lating rates by specific legislation stick to
the theory that the rate to all passengers
should be precisely the same, and a dis
count of 33 1-3 per cent., while, not entirely
without justification, fails to satisfy a suf
ficient proportion of the people who travel
to offset the dissatisfaction of those who
want low' rates for everybody. The use of
mileage tickets for regular through com
potititve business Is, of course, a perver
sion of the mile-coupon form and ought to
be abolished. The mileage ticket never
would have come into such general use for
that purpose if someone had not thought
it a fine arrangement for making scalping
appear respectable, but of course every one
now knows just how thin a disguise this
is and there can, be no good reasons for
continuing it.”
May Be Permitted to Die.
For the time being all effort to get all of
the Western lines together in one general
meeting for the purpose of discussing the
future of the Was torn Passenger Associa
tion and for the further purpose of
strengthening that organization has been
given up. It was found that the Southern
Pacific did not look with favorable eyes
upon the plan, and there was trouble with
the Northern transcontinental lines as well.
The meeting will be held, but it is likely
that it will be later than at first proposed.
It Is possible that the association may pass
out of existence or undergo another reor
ganization if the meeting is not successful
in its object of strengthening the power of
the association, as it is generally believed
that it cannot continue for any great
length of time with so many strong lines
on the outside.
llnrd Coal Kates Cut.
Rates on hard coal from Chicago to the
Missouri river took a tumble yesterday. The
reduction amountß to 33 1-3 per cent. For
the last twelve months the rate has been
$3 a ton. On and after Sept. 20 the tariff
will be $2 a ton. The Alton precipitated
the trouble by notifying Chairman Midgley,
of the Joint Western Freight Bureau, that
it had decided to make the reduction on the
date named. All the other roads interested
decided to meet the reduced rate, not only
from Chicago to Kansas City, but also to
Atchison, Leavenworth, St. Joseph and
Omaha. The Alton claims its competitors
have been cutting the rate recently.
Personal, Loenl and General Notes.
Plans are being prepared for a union
passenger station at East St. Louis.
The Big Four on Sunday carried into
Louisville off the Michigan division 986 ex
The Lake Erie & Western earned in
August $324,872, an increase over August,
1896. of $52,•59.
The stockholders of the Lake Erie &
Western will hold their annual meeting in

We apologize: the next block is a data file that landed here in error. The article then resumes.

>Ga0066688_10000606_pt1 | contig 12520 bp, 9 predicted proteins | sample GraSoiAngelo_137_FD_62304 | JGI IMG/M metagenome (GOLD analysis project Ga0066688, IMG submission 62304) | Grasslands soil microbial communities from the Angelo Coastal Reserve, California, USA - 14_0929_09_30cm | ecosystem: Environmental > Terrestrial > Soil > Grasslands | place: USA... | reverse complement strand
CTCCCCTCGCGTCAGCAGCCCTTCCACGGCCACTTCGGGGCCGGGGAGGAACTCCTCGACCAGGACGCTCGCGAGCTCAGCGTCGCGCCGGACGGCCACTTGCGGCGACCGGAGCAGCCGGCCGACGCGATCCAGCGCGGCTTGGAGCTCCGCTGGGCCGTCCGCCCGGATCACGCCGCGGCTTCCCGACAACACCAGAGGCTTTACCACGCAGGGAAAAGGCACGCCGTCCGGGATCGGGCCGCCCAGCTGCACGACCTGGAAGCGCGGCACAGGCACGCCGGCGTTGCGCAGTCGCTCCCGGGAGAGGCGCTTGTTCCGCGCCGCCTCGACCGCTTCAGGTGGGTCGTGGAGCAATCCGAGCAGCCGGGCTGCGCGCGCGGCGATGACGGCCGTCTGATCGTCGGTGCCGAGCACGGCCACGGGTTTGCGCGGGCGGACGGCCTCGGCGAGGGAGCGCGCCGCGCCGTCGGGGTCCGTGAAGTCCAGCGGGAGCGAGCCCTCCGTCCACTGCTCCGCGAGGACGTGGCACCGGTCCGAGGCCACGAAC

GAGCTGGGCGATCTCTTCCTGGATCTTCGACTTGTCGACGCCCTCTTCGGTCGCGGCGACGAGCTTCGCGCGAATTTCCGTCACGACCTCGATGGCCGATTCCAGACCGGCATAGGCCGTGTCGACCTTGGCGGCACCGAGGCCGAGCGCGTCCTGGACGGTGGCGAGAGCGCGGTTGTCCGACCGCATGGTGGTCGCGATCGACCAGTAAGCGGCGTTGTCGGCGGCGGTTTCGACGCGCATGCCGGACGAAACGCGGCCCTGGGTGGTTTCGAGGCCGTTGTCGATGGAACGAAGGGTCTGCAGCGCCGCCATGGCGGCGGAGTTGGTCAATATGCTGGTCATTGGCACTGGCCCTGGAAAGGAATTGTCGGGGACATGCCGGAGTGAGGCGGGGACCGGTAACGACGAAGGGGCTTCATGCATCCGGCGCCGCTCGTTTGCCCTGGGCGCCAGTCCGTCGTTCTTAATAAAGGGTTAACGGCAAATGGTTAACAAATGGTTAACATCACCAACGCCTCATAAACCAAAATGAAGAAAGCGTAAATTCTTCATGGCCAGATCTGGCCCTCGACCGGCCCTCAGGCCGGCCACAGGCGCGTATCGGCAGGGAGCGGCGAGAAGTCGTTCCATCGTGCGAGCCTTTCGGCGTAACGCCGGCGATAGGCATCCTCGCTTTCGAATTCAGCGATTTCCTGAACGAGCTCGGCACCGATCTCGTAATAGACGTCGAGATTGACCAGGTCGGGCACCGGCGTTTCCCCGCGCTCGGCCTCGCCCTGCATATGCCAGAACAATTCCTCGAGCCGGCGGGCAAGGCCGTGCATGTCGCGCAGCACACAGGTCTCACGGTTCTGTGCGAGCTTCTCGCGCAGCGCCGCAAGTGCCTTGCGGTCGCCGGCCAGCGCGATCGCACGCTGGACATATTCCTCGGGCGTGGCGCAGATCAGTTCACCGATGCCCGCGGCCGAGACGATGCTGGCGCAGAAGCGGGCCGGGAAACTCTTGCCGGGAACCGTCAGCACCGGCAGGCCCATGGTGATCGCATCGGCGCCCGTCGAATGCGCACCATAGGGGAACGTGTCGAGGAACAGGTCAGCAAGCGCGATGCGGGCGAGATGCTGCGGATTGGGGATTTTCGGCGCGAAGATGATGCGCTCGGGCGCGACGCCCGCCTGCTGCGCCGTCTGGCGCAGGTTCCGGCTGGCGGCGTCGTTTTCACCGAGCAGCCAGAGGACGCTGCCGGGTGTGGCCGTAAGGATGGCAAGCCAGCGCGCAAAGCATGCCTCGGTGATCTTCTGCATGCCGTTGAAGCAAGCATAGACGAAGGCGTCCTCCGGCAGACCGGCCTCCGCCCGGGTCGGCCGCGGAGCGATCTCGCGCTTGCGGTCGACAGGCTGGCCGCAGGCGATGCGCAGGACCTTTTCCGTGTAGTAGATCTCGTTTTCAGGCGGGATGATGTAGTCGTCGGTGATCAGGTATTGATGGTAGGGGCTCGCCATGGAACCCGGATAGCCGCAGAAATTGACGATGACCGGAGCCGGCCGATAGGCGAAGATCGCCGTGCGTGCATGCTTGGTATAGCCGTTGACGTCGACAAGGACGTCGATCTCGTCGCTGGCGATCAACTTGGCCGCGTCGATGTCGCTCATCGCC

Peoria, Oct. 6.
The Ohio Falls car works are building one
hundred box cars, 50.0U0 pounds capacity,
for the Memphis & Charleston.
M. W. Mansfield, superintendent of the
Indianapolis & Vincennes, has gone to
Pittsburg to be absent a week.
D. B. Martin, passenger traffic manager
of the. Baltimore & Ohio, is spending this
week going over the lines east and west.
The Chicago & Rock Island has been test
ing the Brown system of discipline for one
year, and is very well pleased with results.
It is stated that the Lima Northern is to
be extended to Milford Center, where con
nection can be made with the Panhandle
lines for Columbus.
W. H. McDoel, vice president, and gen
eral manager of the Monon lines, who has
been in New York for two weeks, is ex
pected home to-morrow.
C. E. Shaft, general manager of the Big
Four lines, was in the city yesterday, and
last evening accompanied Division Super
intendent Bayler to St. Louis.
Mr. W. P. Orland has been appointed
master mechanic of the St. Louis division
of the Big Four, with office at Mattoon,
111., vice G. S. McKee, resigned.
Union Station officials state that travel
through August and thus far this month
has been double that of May and June or
any of the preceding months of the year.
The miners’ strike has cut into the rev
enue of the Chicago & Eastern Illinois, the
line earning in August but $294,475, a de
crease as compared with August, 1896, of
Alexandria, on the Michigan division of
the Big Four, is fast becoming the most
in portant station on that division, and bids
fair to distance some of the best stations
on the Big Four system.
The new Brooks engine No. 111, on the
Monon, a day or two ago. hauling four
vestibuled cars, ran three consecutive miles
at a speed of a mile in forty-eight seconds,
the best spurt of speed ever made on the
A movement io on foot to build a road to
connect the Philadelphia & Reading with
the Boston fit Albany, which, if accont
plished, would be a thrust at the New York,
New Haven & Hartford and its consoli
dated lines.
The Chicago. Burlington & Quincy will
circulate 200,000 copies of its monthly publi
cation. the Corn Belt. The current num
ber contains a description of a special in
spection train the expenses of which were
borne by the company.
A gentleman whose predictions are usual
ly quite correct says the Monon will have
control of the Chicago & Southeastern
within thirty days, and that within sixty
days the work of extending the line to
Muncie will be In progress.
The Commercial Travelers’ National
League will hold its first annual conven
tion in Rochester, N. Y., on Sept. 13 and 14.
It is said they propose to side with the
scalpers and try and defeat the aims of the
New York anti-scalping law.
The five hundred new cars the Erie is
having built at the Michigan Peninsular
car works will, have steel axles, the ’97 Fox
truck and pressed steel bolsters, and it is
claimed will be the best car made. They
will have 60,000 pounds capacity.
Hunter C. Leake has succeeded M. R.
Spellman as general agent of the Illinois
Central at New Orleans, a very responsible
position, which Mr. Speilman has tilled
since leaving the Indianapolis, Decatur &
Western as its superintendent.
It is said that the Southern Pacific has
under contemplation the erection of an im
mense elevator at New Orleans. The Kan
sas City, Pittsburg & Gulf is turning large
quantities of grain over to the Southern